Stats show businesses at highest risk of failure

Stats show businesses at highest risk of failure | Insurance Business

Stats show businesses at highest risk of failure

SMEs in their fourth year of operation are at the highest risk of business failure, according to data released by Equifax.

Business growth is associated with increased risk, however, according to one broker, these risks may often go unidentified as a business progresses through its various stages of expansion. This results in an SME holding policies that may not be appropriate for the business any longer, or failing to cover new products or operations that have formed part of the business’s new strategy.

According to insurance adviser and director of Balance Advisers Gareth Wallace, change within a business often becomes its biggest source of risk.

“A business will usually have an insurance package to cover its startup phase, which will be quite price-focused,” says Wallace. “As the business grows, it will end up entering new markets, hiring new staff and coming upon things they didn’t initially foresee. Whenever I look at a client’s risks, I’m really looking at change – because that change process in itself will be the biggest risk. The four-year estimate is really quite accurate, as that is the period by which most businesses have undergone significant alterations.”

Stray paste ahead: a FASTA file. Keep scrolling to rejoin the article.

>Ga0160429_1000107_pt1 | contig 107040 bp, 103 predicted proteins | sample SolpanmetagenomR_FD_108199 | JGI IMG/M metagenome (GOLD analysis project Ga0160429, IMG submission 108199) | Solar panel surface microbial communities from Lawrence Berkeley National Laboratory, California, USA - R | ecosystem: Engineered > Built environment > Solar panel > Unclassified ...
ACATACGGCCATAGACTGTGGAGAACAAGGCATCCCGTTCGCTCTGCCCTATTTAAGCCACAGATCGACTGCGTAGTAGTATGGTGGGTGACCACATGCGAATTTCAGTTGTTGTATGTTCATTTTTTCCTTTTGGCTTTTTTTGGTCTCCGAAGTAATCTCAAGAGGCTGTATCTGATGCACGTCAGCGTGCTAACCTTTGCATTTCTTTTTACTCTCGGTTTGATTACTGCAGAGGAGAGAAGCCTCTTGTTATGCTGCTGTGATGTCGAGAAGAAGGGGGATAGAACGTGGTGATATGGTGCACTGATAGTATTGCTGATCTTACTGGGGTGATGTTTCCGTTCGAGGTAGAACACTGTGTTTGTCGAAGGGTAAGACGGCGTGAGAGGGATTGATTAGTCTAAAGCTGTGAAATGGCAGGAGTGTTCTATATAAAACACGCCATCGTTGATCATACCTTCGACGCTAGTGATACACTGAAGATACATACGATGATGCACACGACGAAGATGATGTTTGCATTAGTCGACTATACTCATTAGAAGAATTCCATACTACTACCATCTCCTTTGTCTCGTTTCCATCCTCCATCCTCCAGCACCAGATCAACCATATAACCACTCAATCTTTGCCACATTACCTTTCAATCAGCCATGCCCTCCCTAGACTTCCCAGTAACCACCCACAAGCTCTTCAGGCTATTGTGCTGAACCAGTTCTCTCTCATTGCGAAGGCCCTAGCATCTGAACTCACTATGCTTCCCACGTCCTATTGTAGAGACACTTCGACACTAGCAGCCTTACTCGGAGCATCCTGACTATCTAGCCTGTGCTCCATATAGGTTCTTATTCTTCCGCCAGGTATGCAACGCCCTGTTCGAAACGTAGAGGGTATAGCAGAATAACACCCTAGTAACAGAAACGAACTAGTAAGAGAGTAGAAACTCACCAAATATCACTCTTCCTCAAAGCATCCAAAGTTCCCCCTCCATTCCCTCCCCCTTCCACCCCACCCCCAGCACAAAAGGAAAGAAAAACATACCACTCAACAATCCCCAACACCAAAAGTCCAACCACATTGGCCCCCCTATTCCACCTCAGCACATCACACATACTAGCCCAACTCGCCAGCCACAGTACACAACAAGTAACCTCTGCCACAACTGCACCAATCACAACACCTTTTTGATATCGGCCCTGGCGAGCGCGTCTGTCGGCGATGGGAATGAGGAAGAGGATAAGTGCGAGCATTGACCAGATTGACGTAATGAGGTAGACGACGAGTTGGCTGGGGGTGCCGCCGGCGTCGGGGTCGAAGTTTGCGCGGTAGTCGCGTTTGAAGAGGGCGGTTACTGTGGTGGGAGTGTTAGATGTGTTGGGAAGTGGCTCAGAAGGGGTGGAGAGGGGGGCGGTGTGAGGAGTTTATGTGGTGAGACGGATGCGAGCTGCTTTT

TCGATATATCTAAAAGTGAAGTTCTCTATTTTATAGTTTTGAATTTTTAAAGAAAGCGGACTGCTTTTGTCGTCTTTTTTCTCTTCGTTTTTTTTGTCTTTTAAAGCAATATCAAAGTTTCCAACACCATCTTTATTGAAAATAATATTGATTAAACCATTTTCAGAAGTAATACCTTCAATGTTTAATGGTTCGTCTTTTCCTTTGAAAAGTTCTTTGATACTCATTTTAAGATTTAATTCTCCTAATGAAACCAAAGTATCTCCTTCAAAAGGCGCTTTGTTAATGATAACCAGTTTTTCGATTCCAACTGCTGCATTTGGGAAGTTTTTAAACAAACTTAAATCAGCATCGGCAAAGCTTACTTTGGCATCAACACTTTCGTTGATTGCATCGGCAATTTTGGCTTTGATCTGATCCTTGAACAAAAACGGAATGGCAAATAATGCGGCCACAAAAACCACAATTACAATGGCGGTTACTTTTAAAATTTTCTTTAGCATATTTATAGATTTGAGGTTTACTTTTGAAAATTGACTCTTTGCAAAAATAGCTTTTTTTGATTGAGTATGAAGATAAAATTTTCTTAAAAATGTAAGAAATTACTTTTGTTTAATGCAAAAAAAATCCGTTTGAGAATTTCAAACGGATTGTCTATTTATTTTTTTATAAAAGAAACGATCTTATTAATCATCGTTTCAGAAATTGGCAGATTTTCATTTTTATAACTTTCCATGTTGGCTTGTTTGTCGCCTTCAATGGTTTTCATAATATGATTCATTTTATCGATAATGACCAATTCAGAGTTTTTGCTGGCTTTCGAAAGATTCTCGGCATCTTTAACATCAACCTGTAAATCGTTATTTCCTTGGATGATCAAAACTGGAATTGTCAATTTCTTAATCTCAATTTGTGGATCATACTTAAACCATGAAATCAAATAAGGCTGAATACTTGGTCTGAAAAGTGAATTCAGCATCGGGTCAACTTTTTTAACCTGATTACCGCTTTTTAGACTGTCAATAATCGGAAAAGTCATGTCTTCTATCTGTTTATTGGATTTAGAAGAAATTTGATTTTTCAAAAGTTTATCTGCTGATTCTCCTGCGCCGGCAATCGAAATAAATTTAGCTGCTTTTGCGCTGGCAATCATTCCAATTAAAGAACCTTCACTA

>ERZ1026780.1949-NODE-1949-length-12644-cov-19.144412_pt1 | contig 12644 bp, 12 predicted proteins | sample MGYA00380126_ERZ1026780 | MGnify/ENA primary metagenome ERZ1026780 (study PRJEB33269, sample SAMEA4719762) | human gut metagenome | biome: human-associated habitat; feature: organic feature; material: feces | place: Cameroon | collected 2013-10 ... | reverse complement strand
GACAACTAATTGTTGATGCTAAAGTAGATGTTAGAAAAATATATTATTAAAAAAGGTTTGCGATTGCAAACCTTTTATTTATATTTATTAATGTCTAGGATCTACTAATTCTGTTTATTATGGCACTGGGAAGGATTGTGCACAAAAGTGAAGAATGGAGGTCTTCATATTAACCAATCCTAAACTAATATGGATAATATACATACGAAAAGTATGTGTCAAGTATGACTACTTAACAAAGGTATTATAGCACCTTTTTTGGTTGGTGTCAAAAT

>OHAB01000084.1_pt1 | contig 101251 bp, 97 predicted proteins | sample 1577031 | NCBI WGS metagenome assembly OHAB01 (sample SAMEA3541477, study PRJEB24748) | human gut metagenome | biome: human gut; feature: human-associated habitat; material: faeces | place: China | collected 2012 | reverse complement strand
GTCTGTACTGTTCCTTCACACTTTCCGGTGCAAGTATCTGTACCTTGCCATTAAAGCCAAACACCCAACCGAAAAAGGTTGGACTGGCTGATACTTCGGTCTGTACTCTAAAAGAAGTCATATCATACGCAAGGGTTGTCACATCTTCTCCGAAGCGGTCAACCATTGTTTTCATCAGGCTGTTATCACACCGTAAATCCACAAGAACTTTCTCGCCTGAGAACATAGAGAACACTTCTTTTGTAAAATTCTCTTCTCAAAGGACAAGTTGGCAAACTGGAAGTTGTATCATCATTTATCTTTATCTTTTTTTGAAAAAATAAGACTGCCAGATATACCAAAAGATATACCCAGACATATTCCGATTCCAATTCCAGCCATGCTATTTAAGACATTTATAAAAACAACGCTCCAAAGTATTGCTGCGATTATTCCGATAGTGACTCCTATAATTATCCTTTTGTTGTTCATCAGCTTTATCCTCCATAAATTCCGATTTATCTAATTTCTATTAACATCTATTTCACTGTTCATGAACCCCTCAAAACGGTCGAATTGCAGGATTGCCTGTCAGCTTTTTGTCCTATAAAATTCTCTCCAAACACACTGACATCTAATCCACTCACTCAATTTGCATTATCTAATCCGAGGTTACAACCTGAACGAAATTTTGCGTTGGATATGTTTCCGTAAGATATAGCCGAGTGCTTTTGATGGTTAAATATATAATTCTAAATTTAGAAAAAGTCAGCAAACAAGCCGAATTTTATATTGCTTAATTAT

The key types of insurance that are often overlooked include employers’ liability, as many businesses that start out with no employees increase their staff levels over time; statutory liability to cover legal risks; business interruption, as initial stages of operation would not be yielding significant profit; and also key person and shareholder protection.

Regular updates and reviews are vital, Wallace says, if a business is to run smoothly and be adequately protected against damaging events.

 “Unfortunately, a lot of this comes down to a lack of time and a false sense of security,” he explains.

“Businesses expect that if things have been running well over the last few years, nothing will change – but that’s not the case. They will have gone through a raft of processes that have made their exposures vastly different, and the external environment will also have changed. Businesses should generally review their cover every 12 months, however, time-wise, this is admittedly not always possible. So a maximum of a three year gap between reviews is highly recommended.”

 

Related stories:
83% of directors rate key person loss as their biggest risk in Marsh report
Over half of SMEs use brokers to save time, says Vero